– UKIP MEP gives examples of degrees at Newcastle University where funding should be scrapped
– States that funds should be used to boost apprenticeships for ‘real world experience’
Funding for vanity degrees should be scrapped, and money saved should be invested into apprenticeships in the region to cut a ‘chronic skills shortage’, claims UKIP’s North East Euro MP, Jonathan Arnott.
It comes after business leaders across the North East have hit out at plans by the government to divert funds away from training providers, giving businesses control of funding their own apprenticeship schemes.
Earlier this week, findings revealed by global recruitment firm Manpower showed that UK-based businesses were hiring Portuguese bricklayers on £1,000 a week wages because of a skills shortage in Britain.
Arnott, Newcastle’s local Euro MP, said “We have a chronic skills shortage in our region and far more needs to be done to help develop valuable skills for our young people. Newcastle University are currently offering £27,000 degrees in ‘Folk and Traditional Music’ and ‘Countryside Management’, quite frankly, funding for these vanity degrees should be scrapped, and money saved should be invested into even more apprenticeships in our region”.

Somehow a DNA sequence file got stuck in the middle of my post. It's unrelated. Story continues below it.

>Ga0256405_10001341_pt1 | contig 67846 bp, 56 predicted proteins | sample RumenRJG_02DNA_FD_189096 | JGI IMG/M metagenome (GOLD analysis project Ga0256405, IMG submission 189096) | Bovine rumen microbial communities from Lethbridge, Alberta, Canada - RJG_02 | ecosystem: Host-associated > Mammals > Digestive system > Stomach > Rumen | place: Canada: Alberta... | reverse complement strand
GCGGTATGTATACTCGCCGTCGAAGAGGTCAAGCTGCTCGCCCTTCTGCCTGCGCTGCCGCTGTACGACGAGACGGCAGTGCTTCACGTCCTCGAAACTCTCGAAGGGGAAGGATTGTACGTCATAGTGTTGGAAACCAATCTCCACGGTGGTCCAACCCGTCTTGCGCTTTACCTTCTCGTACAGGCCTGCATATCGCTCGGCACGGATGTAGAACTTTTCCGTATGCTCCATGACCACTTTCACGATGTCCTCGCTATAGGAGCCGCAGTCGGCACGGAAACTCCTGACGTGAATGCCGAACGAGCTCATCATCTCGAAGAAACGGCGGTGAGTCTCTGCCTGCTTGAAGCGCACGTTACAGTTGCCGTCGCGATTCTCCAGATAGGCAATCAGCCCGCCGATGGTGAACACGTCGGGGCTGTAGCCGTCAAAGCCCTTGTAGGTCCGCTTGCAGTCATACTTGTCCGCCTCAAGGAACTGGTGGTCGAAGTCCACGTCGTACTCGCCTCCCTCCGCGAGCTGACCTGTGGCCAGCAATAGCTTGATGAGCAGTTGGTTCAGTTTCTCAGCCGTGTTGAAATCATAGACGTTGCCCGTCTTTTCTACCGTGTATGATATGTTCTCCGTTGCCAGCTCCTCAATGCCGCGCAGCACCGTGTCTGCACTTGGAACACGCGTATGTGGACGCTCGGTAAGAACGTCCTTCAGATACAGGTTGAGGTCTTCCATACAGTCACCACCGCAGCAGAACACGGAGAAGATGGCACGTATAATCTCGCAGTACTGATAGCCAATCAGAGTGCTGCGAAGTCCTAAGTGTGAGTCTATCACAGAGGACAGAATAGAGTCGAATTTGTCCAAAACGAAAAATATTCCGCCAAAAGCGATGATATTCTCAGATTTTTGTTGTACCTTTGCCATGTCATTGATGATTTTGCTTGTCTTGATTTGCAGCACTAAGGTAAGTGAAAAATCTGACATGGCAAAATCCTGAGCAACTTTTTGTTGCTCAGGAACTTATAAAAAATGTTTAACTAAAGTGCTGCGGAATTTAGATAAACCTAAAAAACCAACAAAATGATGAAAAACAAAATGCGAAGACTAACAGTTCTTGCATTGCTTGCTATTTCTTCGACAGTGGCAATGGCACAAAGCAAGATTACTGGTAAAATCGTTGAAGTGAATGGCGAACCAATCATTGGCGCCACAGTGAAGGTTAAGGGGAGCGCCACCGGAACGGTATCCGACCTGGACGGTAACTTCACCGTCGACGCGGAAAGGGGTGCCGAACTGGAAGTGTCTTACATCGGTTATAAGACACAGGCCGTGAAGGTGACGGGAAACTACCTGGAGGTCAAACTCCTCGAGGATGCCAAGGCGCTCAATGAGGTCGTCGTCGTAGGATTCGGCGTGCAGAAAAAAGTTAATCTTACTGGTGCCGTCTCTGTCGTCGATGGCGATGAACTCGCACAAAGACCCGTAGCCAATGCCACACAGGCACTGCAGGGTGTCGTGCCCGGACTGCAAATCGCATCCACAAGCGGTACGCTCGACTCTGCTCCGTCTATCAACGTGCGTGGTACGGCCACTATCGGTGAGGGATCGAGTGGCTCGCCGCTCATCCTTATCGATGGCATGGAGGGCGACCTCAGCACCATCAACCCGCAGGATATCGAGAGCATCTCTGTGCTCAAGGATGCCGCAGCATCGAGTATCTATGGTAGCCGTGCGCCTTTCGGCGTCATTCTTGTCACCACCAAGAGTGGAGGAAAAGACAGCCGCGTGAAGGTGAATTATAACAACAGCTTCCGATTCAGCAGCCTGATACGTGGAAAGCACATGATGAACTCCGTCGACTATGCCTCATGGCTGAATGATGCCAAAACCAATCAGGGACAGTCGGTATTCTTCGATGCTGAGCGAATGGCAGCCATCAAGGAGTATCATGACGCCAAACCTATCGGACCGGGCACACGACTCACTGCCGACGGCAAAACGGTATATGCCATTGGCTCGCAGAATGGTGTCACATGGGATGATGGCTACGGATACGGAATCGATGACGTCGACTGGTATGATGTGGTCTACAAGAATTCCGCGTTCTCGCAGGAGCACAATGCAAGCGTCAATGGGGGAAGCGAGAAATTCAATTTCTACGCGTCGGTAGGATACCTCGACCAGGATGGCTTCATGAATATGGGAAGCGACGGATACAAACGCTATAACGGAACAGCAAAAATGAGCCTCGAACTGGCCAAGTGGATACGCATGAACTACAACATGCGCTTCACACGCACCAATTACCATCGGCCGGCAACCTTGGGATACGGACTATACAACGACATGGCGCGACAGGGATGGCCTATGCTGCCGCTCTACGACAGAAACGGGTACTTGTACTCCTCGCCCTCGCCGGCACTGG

Mr Arnott also highlighted the £27,000 classroom-based ‘Rural Studies’ degree, which Newcastle University states is ‘ideal if you enjoy the outdoors’, calling the qualification a ‘complete madness’: “The inside of a city classroom is hardly the best place to learn about rural areas”.
“By making this change it is likely that the cost of a university degree would decrease, as fewer would be funded by the taxpayer. We currently have an education system based on wealth and not on ability. No enough is being done to ensure that the brightest brains from the poorest backgrounds have exactly the same opportunity to succeed as the richest in society” added Arnott.